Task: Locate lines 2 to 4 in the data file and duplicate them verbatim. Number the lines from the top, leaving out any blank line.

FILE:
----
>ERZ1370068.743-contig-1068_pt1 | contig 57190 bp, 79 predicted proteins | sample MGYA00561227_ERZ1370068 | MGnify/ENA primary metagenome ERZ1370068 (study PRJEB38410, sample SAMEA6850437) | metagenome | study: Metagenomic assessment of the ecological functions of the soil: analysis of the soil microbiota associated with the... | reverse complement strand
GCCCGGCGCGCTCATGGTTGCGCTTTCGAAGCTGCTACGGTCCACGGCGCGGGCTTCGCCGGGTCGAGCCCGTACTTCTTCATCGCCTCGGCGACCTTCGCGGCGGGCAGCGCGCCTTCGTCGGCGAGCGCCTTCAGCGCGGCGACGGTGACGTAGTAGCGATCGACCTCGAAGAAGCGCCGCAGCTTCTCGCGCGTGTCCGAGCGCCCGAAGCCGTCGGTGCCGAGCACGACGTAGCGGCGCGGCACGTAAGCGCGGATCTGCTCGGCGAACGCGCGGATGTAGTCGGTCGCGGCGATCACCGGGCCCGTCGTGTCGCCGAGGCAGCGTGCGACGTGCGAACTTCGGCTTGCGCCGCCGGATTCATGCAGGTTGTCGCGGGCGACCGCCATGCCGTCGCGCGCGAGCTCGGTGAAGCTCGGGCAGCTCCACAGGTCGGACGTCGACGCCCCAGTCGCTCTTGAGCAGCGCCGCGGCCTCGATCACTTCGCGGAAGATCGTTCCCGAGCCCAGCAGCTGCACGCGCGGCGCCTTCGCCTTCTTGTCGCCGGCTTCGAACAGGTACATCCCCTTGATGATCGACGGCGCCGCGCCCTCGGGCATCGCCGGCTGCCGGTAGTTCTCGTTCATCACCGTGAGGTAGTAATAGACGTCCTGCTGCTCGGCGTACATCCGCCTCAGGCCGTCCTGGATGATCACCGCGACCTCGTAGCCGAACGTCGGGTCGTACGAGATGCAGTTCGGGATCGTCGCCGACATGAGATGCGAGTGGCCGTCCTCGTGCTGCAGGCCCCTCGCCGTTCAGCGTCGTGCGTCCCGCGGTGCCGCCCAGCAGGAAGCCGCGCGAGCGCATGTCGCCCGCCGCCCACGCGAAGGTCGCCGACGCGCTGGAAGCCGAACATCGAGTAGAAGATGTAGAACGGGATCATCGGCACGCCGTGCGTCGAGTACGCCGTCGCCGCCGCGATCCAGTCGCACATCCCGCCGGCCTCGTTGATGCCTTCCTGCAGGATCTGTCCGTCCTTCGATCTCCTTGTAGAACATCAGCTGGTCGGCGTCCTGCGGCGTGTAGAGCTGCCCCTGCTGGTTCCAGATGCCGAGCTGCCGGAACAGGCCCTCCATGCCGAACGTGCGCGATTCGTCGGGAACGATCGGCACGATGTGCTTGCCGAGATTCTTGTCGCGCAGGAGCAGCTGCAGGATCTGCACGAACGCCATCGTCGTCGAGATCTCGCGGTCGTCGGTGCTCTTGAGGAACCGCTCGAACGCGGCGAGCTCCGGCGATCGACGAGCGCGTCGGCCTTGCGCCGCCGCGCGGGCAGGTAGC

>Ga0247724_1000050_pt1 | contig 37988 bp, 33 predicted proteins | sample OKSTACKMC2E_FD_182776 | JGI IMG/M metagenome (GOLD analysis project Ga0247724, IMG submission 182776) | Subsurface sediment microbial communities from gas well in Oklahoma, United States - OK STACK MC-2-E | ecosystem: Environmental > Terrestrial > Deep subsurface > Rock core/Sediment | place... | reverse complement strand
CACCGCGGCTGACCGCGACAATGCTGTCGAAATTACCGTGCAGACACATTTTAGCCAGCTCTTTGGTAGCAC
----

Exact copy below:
GCCCGGCGCGCTCATGGTTGCGCTTTCGAAGCTGCTACGGTCCACGGCGCGGGCTTCGCCGGGTCGAGCCCGTACTTCTTCATCGCCTCGGCGACCTTCGCGGCGGGCAGCGCGCCTTCGTCGGCGAGCGCCTTCAGCGCGGCGACGGTGACGTAGTAGCGATCGACCTCGAAGAAGCGCCGCAGCTTCTCGCGCGTGTCCGAGCGCCCGAAGCCGTCGGTGCCGAGCACGACGTAGCGGCGCGGCACGTAAGCGCGGATCTGCTCGGCGAACGCGCGGATGTAGTCGGTCGCGGCGATCACCGGGCCCGTCGTGTCGCCGAGGCAGCGTGCGACGTGCGAACTTCGGCTTGCGCCGCCGGATTCATGCAGGTTGTCGCGGGCGACCGCCATGCCGTCGCGCGCGAGCTCGGTGAAGCTCGGGCAGCTCCACAGGTCGGACGTCGACGCCCCAGTCGCTCTTGAGCAGCGCCGCGGCCTCGATCACTTCGCGGAAGATCGTTCCCGAGCCCAGCAGCTGCACGCGCGGCGCCTTCGCCTTCTTGTCGCCGGCTTCGAACAGGTACATCCCCTTGATGATCGACGGCGCCGCGCCCTCGGGCATCGCCGGCTGCCGGTAGTTCTCGTTCATCACCGTGAGGTAGTAATAGACGTCCTGCTGCTCGGCGTACATCCGCCTCAGGCCGTCCTGGATGATCACCGCGACCTCGTAGCCGAACGTCGGGTCGTACGAGATGCAGTTCGGGATCGTCGCCGACATGAGATGCGAGTGGCCGTCCTCGTGCTGCAGGCCCCTCGCCGTTCAGCGTCGTGCGTCCCGCGGTGCCGCCCAGCAGGAAGCCGCGCGAGCGCATGTCGCCCGCCGCCCACGCGAAGGTCGCCGACGCGCTGGAAGCCGAACATCGAGTAGAAGATGTAGAACGGGATCATCGGCACGCCGTGCGTCGAGTACGCCGTCGCCGCCGCGATCCAGTCGCACATCCCGCCGGCCTCGTTGATGCCTTCCTGCAGGATCTGTCCGTCCTTCGATCTCCTTGTAGAACATCAGCTGGTCGGCGTCCTGCGGCGTGTAGAGCTGCCCCTGCTGGTTCCAGATGCCGAGCTGCCGGAACAGGCCCTCCATGCCGAACGTGCGCGATTCGTCGGGAACGATCGGCACGATGTGCTTGCCGAGATTCTTGTCGCGCAGGAGCAGCTGCAGGATCTGCACGAACGCCATCGTCGTCGAGATCTCGCGGTCGTCGGTGCTCTTGAGGAACCGCTCGAACGCGGCGAGCTCCGGCGATCGACGAGCGCGTCGGCCTTGCGCCGCCGCGCGGGCAGGTAGC

>Ga0247724_1000050_pt1 | contig 37988 bp, 33 predicted proteins | sample OKSTACKMC2E_FD_182776 | JGI IMG/M metagenome (GOLD analysis project Ga0247724, IMG submission 182776) | Subsurface sediment microbial communities from gas well in Oklahoma, United States - OK STACK MC-2-E | ecosystem: Environmental > Terrestrial > Deep subsurface > Rock core/Sediment | place... | reverse complement strand
CACCGCGGCTGACCGCGACAATGCTGTCGAAATTACCGTGCAGACACATTTTAGCCAGCTCTTTGGTAGCAC